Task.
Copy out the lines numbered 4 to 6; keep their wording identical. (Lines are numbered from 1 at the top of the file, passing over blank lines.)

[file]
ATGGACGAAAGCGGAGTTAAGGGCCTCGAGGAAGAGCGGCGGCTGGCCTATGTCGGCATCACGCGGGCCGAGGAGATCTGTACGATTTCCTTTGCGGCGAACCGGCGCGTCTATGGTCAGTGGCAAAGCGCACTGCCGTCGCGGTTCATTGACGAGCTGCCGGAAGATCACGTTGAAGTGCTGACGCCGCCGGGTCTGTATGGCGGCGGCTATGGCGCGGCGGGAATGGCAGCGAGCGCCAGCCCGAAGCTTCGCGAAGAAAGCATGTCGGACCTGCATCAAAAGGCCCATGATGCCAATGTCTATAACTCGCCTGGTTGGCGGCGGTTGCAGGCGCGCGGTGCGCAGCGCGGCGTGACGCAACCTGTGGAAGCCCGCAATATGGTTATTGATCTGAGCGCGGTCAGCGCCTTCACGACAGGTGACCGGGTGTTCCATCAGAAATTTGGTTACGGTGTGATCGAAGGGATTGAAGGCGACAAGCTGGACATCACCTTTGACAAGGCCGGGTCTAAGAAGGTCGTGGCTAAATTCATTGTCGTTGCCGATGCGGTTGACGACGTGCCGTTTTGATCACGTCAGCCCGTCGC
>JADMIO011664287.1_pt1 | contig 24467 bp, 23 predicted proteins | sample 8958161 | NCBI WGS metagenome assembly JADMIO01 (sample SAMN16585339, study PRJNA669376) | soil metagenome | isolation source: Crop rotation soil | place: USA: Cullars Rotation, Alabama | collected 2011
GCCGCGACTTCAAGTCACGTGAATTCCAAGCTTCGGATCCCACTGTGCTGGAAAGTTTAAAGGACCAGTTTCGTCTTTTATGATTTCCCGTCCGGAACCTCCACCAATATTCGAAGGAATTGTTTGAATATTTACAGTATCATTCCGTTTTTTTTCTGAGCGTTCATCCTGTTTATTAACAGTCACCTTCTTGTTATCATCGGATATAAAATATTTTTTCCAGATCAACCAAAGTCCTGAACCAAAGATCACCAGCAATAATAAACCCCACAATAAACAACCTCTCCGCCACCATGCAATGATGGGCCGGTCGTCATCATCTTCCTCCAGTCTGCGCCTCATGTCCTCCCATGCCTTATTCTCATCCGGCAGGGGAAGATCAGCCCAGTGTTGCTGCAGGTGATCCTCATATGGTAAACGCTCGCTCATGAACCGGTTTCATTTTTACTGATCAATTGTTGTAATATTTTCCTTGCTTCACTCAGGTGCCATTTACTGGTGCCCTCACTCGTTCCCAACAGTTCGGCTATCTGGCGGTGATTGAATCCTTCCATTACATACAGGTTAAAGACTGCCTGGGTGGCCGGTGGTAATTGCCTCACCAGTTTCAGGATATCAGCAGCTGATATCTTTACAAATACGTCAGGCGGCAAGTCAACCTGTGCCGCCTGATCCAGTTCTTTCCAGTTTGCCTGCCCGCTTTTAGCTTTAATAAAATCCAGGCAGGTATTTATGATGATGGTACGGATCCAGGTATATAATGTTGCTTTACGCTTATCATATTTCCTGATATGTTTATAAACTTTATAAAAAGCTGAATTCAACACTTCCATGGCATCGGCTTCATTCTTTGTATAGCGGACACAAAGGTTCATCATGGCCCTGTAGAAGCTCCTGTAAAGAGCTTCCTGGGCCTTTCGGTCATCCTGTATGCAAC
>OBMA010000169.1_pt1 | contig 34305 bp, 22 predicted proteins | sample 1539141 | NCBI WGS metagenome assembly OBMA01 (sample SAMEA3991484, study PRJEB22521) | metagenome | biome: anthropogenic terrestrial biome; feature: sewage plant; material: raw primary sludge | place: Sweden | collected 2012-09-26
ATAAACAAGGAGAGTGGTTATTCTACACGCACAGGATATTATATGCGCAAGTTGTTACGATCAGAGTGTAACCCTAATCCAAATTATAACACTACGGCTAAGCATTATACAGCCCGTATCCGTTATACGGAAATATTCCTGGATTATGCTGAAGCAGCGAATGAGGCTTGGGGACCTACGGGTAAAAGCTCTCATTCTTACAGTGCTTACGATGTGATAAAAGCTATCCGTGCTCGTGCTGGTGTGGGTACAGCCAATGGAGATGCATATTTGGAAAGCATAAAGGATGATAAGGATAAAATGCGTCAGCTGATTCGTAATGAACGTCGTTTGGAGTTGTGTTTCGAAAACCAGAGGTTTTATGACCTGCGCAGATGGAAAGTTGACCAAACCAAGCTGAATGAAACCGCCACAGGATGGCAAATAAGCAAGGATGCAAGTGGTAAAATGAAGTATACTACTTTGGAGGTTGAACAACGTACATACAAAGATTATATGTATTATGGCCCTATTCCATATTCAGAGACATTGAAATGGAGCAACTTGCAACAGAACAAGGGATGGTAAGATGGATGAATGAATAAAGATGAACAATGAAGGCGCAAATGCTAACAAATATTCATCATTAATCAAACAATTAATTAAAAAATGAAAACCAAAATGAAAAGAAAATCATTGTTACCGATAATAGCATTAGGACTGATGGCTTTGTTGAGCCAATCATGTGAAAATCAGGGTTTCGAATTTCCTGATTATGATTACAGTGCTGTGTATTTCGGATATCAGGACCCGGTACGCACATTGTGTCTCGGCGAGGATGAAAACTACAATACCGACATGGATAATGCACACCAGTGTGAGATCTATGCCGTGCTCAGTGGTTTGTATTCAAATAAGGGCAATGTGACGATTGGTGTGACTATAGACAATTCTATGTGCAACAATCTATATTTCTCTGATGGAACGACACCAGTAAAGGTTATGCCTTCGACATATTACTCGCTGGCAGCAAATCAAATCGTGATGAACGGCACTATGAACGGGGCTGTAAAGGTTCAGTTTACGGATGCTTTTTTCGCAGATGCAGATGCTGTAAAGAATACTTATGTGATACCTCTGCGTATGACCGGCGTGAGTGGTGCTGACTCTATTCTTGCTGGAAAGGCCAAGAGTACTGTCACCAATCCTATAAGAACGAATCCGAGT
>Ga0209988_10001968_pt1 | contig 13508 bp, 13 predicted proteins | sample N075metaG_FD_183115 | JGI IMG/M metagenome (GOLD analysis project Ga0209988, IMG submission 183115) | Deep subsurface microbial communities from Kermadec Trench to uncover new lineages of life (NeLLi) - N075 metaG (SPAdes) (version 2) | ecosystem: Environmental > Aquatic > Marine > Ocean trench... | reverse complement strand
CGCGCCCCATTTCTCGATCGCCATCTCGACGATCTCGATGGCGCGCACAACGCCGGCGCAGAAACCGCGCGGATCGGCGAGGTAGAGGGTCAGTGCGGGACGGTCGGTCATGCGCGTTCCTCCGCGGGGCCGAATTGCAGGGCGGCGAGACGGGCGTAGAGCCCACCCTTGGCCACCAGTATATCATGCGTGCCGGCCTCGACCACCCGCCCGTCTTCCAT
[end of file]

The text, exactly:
>OBMA010000169.1_pt1 | contig 34305 bp, 22 predicted proteins | sample 1539141 | NCBI WGS metagenome assembly OBMA01 (sample SAMEA3991484, study PRJEB22521) | metagenome | biome: anthropogenic terrestrial biome; feature: sewage plant; material: raw primary sludge | place: Sweden | collected 2012-09-26
ATAAACAAGGAGAGTGGTTATTCTACACGCACAGGATATTATATGCGCAAGTTGTTACGATCAGAGTGTAACCCTAATCCAAATTATAACACTACGGCTAAGCATTATACAGCCCGTATCCGTTATACGGAAATATTCCTGGATTATGCTGAAGCAGCGAATGAGGCTTGGGGACCTACGGGTAAAAGCTCTCATTCTTACAGTGCTTACGATGTGATAAAAGCTATCCGTGCTCGTGCTGGTGTGGGTACAGCCAATGGAGATGCATATTTGGAAAGCATAAAGGATGATAAGGATAAAATGCGTCAGCTGATTCGTAATGAACGTCGTTTGGAGTTGTGTTTCGAAAACCAGAGGTTTTATGACCTGCGCAGATGGAAAGTTGACCAAACCAAGCTGAATGAAACCGCCACAGGATGGCAAATAAGCAAGGATGCAAGTGGTAAAATGAAGTATACTACTTTGGAGGTTGAACAACGTACATACAAAGATTATATGTATTATGGCCCTATTCCATATTCAGAGACATTGAAATGGAGCAACTTGCAACAGAACAAGGGATGGTAAGATGGATGAATGAATAAAGATGAACAATGAAGGCGCAAATGCTAACAAATATTCATCATTAATCAAACAATTAATTAAAAAATGAAAACCAAAATGAAAAGAAAATCATTGTTACCGATAATAGCATTAGGACTGATGGCTTTGTTGAGCCAATCATGTGAAAATCAGGGTTTCGAATTTCCTGATTATGATTACAGTGCTGTGTATTTCGGATATCAGGACCCGGTACGCACATTGTGTCTCGGCGAGGATGAAAACTACAATACCGACATGGATAATGCACACCAGTGTGAGATCTATGCCGTGCTCAGTGGTTTGTATTCAAATAAGGGCAATGTGACGATTGGTGTGACTATAGACAATTCTATGTGCAACAATCTATATTTCTCTGATGGAACGACACCAGTAAAGGTTATGCCTTCGACATATTACTCGCTGGCAGCAAATCAAATCGTGATGAACGGCACTATGAACGGGGCTGTAAAGGTTCAGTTTACGGATGCTTTTTTCGCAGATGCAGATGCTGTAAAGAATACTTATGTGATACCTCTGCGTATGACCGGCGTGAGTGGTGCTGACTCTATTCTTGCTGGAAAGGCCAAGAGTACTGTCACCAATCCTATAAGAACGAATCCGAGT
>Ga0209988_10001968_pt1 | contig 13508 bp, 13 predicted proteins | sample N075metaG_FD_183115 | JGI IMG/M metagenome (GOLD analysis project Ga0209988, IMG submission 183115) | Deep subsurface microbial communities from Kermadec Trench to uncover new lineages of life (NeLLi) - N075 metaG (SPAdes) (version 2) | ecosystem: Environmental > Aquatic > Marine > Ocean trench... | reverse complement strand